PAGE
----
FOLBR - Friends Of the Lower Blue River

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Another Climate Action Tool in our Toolbox


Could mushrooms be another tool in our toolbox to reverse the effects of climate change? According to Sherry McGann, Founder of Mystic Mountain Mushrooms in Grand County, the answer is yes! Mushrooms (many of which are edible) are full of nutrients, promote healthy soil that retains moisture while simultaneously cleaning up our environment. Mystic Mountain Mushrooms, located in Grand Lake, is a woman-owned, organic commercial mushroom producer that began in 2019. It produces USDA certified organic gourmet exotic mushrooms from spore to fruit, consciously cultivating each species.

The company is working closely with the Colorado Mycology Watershed Institute. The CMWI is on a mission to educate and organize programs with local agencies, conservation districts and state agencies to implement a range of projects throughout Colorado. They are creating a model that can be replicated worldwide to re-balance soils and watersheds. CMWI is simply stepping in to direct what has been going on for billions of years. Fungi can remove toxic compounds and harmful pollutants found in the environment. Numerous studies have shown fungi are a natural, effective, and economical way to decontaminate and restore watersheds and soils. Mushroom byproducts can also be introduced to a burnt forest to help bring it back to life by stimulating new growth.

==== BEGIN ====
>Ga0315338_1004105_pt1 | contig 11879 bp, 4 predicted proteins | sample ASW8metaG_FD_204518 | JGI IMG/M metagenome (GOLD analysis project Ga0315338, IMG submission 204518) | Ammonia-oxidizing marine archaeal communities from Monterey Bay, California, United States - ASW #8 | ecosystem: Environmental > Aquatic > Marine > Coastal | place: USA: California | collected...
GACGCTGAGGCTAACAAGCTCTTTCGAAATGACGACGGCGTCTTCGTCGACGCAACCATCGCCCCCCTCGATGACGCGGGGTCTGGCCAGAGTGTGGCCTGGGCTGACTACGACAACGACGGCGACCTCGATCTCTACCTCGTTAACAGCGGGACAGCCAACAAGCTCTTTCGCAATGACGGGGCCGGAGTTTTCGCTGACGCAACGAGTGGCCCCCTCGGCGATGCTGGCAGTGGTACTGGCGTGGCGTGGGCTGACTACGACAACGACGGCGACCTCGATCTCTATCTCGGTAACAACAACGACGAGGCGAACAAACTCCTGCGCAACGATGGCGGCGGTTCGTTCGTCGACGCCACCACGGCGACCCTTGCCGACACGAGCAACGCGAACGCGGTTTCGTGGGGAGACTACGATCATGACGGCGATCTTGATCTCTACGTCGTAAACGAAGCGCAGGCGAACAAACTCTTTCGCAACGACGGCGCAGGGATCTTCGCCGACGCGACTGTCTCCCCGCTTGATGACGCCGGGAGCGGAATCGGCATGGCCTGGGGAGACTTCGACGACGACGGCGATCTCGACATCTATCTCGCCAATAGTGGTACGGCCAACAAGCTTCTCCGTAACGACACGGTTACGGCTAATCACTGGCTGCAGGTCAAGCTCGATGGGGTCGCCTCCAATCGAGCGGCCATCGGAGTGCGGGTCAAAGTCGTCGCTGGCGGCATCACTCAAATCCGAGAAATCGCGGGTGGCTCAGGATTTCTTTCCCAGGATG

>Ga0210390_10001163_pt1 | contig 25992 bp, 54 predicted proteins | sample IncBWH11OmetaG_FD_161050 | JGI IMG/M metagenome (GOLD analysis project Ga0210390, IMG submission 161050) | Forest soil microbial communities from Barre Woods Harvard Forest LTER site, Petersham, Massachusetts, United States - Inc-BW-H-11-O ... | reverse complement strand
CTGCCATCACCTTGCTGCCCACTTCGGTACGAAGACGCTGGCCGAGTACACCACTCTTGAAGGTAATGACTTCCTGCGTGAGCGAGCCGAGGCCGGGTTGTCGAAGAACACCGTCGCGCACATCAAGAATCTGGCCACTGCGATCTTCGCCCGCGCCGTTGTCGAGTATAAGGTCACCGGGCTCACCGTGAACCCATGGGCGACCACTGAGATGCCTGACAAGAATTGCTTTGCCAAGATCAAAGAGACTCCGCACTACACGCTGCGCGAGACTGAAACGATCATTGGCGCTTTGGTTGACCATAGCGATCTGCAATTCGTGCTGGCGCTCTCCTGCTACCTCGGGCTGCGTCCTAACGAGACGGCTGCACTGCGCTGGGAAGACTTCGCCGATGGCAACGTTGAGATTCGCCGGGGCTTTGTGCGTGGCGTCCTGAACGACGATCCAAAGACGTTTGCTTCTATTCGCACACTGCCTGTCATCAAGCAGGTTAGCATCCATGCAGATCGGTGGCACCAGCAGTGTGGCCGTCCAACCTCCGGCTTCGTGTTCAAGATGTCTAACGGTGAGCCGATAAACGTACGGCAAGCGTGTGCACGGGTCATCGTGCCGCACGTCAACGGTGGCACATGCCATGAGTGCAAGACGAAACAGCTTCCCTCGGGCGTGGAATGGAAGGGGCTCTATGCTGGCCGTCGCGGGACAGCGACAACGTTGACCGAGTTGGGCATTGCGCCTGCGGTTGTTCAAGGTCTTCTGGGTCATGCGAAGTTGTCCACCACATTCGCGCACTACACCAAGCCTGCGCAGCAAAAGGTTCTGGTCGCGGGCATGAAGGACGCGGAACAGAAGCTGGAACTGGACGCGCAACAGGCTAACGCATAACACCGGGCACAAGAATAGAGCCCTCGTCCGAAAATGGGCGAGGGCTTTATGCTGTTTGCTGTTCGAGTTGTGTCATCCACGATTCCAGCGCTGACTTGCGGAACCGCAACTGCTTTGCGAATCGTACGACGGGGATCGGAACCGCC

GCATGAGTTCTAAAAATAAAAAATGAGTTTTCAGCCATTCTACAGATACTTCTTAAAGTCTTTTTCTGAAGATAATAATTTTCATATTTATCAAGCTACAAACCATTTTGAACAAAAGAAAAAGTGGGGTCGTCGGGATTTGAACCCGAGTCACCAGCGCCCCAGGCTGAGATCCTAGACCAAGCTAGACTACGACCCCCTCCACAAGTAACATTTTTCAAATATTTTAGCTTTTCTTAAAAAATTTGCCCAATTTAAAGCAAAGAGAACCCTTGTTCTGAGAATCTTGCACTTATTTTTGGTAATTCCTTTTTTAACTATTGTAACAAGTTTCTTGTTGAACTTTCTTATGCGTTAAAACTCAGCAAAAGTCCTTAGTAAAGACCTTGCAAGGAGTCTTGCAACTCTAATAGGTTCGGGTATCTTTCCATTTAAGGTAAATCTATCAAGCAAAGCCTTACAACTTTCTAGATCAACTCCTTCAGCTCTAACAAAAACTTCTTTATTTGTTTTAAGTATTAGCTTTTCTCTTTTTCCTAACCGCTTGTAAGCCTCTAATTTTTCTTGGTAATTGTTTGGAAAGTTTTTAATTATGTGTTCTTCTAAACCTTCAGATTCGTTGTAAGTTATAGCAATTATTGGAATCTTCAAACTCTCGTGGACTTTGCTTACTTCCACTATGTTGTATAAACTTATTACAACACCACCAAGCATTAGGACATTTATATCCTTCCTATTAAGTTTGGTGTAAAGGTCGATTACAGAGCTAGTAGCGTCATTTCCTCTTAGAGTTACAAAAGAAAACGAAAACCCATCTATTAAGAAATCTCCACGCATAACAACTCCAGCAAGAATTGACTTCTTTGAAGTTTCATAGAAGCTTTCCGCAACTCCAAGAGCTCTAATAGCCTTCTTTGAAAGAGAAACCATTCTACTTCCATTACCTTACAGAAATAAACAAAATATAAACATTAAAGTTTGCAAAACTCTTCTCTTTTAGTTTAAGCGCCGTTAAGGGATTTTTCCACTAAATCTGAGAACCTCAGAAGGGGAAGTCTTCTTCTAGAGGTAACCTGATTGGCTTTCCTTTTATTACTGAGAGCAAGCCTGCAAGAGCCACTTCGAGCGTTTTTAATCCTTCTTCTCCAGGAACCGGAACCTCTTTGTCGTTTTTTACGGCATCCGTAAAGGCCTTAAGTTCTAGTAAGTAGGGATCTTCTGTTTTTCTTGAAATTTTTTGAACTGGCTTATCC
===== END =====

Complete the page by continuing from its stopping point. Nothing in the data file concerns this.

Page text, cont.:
Dr. William C. Rose, Chief Science Officer and Mycologist for Mystic Mountain Mushrooms, ensures all mushrooms produced remain at the highest quality. He is starting the mushroom from conception in a petri dish. Then as the varietal spores grow, they are fed and given the ideal environment to thrive and grow into a nutrient dense fruit. Sherry McGann, founded the operation after many years studying plant medicine. She retired from the commercial insurance industry in 2021 to devote her full time to mushrooms and their potential. Mystic Mountain Mushrooms provides a variety of top-quality edible gourmet mushrooms servicing the needs of top chefs both locally and in the Denver metro area.

Can anyone grow mushrooms in Colorado? According to Sherry the answer is yes. She says mushrooms are very adaptable to a variety of landscapes if given the right attention. So not only could you produce a food crop either for personal or commercial use on your land, but the byproducts of the mushroom growth could help keep your landscapes healthy, retain water and help prevent wildfires.

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